Researcher explores relationship between bison, landscape in Banff National Park

Returning to the landscape, bison rediscovering old home in the Rockies

Visiting the bison herd in Banff National Park is quite the trek, not a trip meant for the average visitor.

But for researchers like Alexander Araujo, it's a worthwhile pilgrimage. A chance to observe as a species that was all but wiped from the Rockies returns home, and learns how to live in the mountainous region again.

"You walk on foot, you give yourself a couple of days and you know it's a bit of a pain to get in there sometimes literally," Araujo said. "Once you're actually in that section of the backcountry, it's absolutely breathtaking."

Araujo is a University of Manitoba master's student at the Natural Resources Institute.

For his master's thesis, he had two burning questions about the herd: what parts of the landscape do they prefer, and how is the bison's return being felt by the animals and environment around them — for that second question he wanted to study the abundance or absence of birds.

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"Where they're at, where they're going, and then in those areas they're visiting most often, how are they starting to change things in those regions and affecting other creatures," Araujo said in an interview on Daybreak Alberta.

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Bison used to be abundant on the Great Plains, which stretch from north of Edmonton down to Texas. Small numbers roamed what is now Banff National Park for 10,000 years until they were nearly driven to extinction by human activity before the park's creation in 1885.

In 2017, Parks Canada embarked on a reintroduction project to return the animal to a remote area of Banff National Park's eastern slopes.

The herd started at just 31 animals and swelled over five years to more than 80.

Discovering old wallows and crashing through rivers, the bison have explored an area spanning 257 square kilometres within the 1,200-square-kilometre zone set out by Parks Canada. The zone is enforced with drift fences.

A majority of the exploration happened in the first year they were free to roam and were more curious about the new surroundings. But, as Araujo observed, the herd quickly fell into some habits.

"They're really attracted to burns," Araujo said.

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As in, a forest that's seen fire.

CBC: The herd is currently contained to a 1,200-square-kilometre reintroduction zone on Banff's eastern slopes. (Submitted by Parks Canada)

The herd is currently contained to a 1,200-square-kilometre reintroduction zone on Banff's eastern slopes. (Submitted by Parks Canada)

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Thanks to a dataset between 1909 and 2020, Araujo found bison were most likely to hang out in forests that have been burned. The animal was especially keen on land that had seen 10 or more forest fires in that same period.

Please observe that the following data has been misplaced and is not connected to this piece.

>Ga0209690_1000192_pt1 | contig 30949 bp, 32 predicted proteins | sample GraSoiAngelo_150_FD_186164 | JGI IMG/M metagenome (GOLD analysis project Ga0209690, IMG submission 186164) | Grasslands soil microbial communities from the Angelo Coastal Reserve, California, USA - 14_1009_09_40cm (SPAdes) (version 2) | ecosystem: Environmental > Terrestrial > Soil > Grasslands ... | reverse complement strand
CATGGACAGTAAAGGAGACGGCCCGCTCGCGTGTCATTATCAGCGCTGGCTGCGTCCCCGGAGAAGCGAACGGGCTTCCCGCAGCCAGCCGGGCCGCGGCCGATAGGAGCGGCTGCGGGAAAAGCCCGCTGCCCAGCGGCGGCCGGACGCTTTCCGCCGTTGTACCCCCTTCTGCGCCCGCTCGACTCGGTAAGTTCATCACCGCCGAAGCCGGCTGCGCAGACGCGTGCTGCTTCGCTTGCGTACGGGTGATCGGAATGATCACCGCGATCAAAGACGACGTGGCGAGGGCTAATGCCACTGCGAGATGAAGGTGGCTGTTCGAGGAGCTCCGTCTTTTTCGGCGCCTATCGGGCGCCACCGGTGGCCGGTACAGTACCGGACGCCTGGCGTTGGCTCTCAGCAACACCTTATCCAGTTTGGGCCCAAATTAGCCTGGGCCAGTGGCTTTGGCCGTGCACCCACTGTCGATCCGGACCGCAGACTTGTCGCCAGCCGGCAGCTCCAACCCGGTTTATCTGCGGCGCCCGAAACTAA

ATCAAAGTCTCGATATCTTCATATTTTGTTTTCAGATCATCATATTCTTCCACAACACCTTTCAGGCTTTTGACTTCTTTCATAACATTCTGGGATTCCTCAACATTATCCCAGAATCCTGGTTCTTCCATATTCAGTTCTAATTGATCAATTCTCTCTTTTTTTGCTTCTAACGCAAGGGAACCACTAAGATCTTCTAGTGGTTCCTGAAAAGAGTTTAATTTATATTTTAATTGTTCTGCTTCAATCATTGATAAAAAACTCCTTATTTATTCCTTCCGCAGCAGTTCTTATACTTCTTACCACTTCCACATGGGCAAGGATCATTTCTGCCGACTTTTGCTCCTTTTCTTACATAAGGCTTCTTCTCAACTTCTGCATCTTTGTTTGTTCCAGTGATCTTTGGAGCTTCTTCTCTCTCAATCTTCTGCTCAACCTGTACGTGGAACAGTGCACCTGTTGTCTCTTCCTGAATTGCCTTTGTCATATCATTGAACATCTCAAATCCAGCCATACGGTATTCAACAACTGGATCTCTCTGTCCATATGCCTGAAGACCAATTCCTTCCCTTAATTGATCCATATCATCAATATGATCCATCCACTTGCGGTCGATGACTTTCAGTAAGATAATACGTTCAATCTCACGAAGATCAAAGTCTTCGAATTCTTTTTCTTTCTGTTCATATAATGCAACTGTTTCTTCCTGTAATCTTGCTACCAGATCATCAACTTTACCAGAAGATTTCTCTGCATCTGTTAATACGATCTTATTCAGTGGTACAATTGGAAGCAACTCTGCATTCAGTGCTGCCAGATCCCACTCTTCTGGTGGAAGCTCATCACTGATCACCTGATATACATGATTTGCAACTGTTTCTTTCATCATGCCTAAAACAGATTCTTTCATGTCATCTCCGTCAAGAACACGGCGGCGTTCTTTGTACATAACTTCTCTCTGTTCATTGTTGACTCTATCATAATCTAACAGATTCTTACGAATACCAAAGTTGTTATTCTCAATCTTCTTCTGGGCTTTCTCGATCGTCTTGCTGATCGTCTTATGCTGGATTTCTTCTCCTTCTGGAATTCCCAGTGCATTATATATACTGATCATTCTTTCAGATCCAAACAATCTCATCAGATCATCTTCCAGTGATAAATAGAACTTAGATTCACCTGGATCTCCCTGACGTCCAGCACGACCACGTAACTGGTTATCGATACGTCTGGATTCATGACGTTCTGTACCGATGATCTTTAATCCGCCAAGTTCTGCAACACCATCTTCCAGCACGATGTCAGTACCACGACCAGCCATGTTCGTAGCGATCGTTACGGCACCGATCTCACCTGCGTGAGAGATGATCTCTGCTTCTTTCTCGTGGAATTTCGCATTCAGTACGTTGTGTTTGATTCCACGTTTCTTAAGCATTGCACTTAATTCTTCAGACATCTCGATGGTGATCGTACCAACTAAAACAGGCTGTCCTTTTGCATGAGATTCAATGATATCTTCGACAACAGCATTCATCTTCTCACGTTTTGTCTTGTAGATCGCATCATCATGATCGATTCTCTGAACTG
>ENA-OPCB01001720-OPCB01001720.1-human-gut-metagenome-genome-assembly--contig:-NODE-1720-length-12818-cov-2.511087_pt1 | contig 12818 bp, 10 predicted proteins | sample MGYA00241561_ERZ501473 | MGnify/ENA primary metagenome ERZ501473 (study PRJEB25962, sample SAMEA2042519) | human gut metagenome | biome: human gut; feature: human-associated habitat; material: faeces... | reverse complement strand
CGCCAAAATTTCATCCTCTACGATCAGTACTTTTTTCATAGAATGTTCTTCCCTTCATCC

This isn't surprising, Araujo said, because fire can create openings in forest canopy.

"There's suddenly light, there's a lot more nutrients after a fire and you have this vigorous regrowth," he said. "Very nutritious, highly palatable plant matter … it's just super tasty stuff for them."

Looking at the bird population, Araujo did find birds were flocking to hang out with the bison herd. But he's not sure if that was because of the bison themselves.

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"When I started accounting for vegetation factors, that relationship was no longer significant."

CBC: Bison calves walk with their guardians last summer in Banff's Panther Valley. (Karsten Heuer/Parks Canada)

Bison calves walk with their guardians last summer in Banff's Panther Valley. (Karsten Heuer/Parks Canada)

Following this herd through reintroduction presents a tremendous opportunity, said Dr. Jodi Hilty, president and chief scientist of the Yellowstone to Yukon Conservation Initiative.

Not just for scientific reasons, but because the project could help restore biodiversity in the region.

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Bison are known as ecosystem engineers, Hilty said.

"This happens through things like, you know, they have been known in some places to kill off some woody vegetation that you might see," Hilty said.

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"They do a lot of wallowing and those wallows can provide really important places for bird species, for amphibians and other species."

Wallowing is when the bison roll about or lie in mud or water to keep cool or avoid insects. When a herd does this, it creates depressions on the landscape that catch rainwater and runoff.

The Banff herd is still in its infancy and set to grow. As for how will they will fare with the wolf populations or other predators, that remains to be seen.

So far, Hilty pointed to early learnings, like how bison poop affects insect and bird life; and some surprises, like, how much time the herd is spending in the sub-alpine.

In Banff, bison were the only large-hoofed grazing animal on the landscape.

"Bison are ruminants … they have multiple stomachs and they're like cows in that way compared to other animals like elk and deer that are not ruminants," Hilty said.

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"How do they sort out what they're eating in that landscape and does that have benefits or does it compete with other animals? It'll be interesting to see what happens."

Thumbnail courtesy of Dan Rafla/Parks Canada

This article was originally published for CBC News.